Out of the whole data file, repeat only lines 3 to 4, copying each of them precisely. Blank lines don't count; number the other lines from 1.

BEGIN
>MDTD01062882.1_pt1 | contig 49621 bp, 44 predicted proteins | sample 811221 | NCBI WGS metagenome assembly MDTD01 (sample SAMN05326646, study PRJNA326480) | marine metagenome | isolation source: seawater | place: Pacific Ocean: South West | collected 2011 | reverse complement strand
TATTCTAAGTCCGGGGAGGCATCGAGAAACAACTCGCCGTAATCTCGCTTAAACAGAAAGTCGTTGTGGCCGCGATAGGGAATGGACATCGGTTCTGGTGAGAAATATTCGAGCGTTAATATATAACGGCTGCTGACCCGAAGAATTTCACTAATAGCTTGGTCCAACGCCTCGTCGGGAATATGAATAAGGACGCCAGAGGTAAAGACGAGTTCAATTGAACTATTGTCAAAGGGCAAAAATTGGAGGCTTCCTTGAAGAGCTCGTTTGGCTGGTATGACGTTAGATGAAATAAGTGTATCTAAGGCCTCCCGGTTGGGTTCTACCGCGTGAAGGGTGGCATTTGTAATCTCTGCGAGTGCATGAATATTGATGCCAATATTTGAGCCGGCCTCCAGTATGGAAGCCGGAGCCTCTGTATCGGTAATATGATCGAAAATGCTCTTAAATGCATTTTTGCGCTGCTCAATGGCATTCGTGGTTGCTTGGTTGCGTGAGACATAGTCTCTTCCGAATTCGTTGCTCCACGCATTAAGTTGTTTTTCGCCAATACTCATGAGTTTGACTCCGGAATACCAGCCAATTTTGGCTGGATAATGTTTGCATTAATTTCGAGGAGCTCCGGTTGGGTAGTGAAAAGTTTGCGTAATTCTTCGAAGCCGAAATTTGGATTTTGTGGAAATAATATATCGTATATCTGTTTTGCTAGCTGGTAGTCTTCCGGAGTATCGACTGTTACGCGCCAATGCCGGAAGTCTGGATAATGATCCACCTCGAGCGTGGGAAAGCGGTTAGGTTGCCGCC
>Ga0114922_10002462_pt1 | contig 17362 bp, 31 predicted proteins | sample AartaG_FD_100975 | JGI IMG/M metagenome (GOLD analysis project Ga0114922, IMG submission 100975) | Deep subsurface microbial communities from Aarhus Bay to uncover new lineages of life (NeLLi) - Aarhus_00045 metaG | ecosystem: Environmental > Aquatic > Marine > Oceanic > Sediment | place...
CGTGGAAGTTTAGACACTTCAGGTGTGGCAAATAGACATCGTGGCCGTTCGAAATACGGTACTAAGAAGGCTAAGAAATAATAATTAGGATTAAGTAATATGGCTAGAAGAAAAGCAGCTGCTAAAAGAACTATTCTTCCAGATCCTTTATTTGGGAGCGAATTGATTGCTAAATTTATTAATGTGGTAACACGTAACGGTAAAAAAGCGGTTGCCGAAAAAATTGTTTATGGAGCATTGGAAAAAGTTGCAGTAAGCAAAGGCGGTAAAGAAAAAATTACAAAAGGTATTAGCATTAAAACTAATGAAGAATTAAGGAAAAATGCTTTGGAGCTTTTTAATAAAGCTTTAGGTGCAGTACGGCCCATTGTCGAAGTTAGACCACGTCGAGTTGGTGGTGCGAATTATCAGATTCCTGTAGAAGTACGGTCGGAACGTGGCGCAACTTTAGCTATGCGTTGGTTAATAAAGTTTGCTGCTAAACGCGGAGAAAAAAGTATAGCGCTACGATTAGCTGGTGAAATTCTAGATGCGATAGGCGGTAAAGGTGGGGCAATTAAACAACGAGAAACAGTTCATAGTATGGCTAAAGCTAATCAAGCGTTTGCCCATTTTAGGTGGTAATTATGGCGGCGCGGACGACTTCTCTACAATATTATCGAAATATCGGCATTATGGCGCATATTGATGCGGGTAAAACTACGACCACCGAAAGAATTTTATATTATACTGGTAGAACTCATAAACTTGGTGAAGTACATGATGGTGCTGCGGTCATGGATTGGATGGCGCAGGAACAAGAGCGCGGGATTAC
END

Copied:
>Ga0114922_10002462_pt1 | contig 17362 bp, 31 predicted proteins | sample AartaG_FD_100975 | JGI IMG/M metagenome (GOLD analysis project Ga0114922, IMG submission 100975) | Deep subsurface microbial communities from Aarhus Bay to uncover new lineages of life (NeLLi) - Aarhus_00045 metaG | ecosystem: Environmental > Aquatic > Marine > Oceanic > Sediment | place...
CGTGGAAGTTTAGACACTTCAGGTGTGGCAAATAGACATCGTGGCCGTTCGAAATACGGTACTAAGAAGGCTAAGAAATAATAATTAGGATTAAGTAATATGGCTAGAAGAAAAGCAGCTGCTAAAAGAACTATTCTTCCAGATCCTTTATTTGGGAGCGAATTGATTGCTAAATTTATTAATGTGGTAACACGTAACGGTAAAAAAGCGGTTGCCGAAAAAATTGTTTATGGAGCATTGGAAAAAGTTGCAGTAAGCAAAGGCGGTAAAGAAAAAATTACAAAAGGTATTAGCATTAAAACTAATGAAGAATTAAGGAAAAATGCTTTGGAGCTTTTTAATAAAGCTTTAGGTGCAGTACGGCCCATTGTCGAAGTTAGACCACGTCGAGTTGGTGGTGCGAATTATCAGATTCCTGTAGAAGTACGGTCGGAACGTGGCGCAACTTTAGCTATGCGTTGGTTAATAAAGTTTGCTGCTAAACGCGGAGAAAAAAGTATAGCGCTACGATTAGCTGGTGAAATTCTAGATGCGATAGGCGGTAAAGGTGGGGCAATTAAACAACGAGAAACAGTTCATAGTATGGCTAAAGCTAATCAAGCGTTTGCCCATTTTAGGTGGTAATTATGGCGGCGCGGACGACTTCTCTACAATATTATCGAAATATCGGCATTATGGCGCATATTGATGCGGGTAAAACTACGACCACCGAAAGAATTTTATATTATACTGGTAGAACTCATAAACTTGGTGAAGTACATGATGGTGCTGCGGTCATGGATTGGATGGCGCAGGAACAAGAGCGCGGGATTAC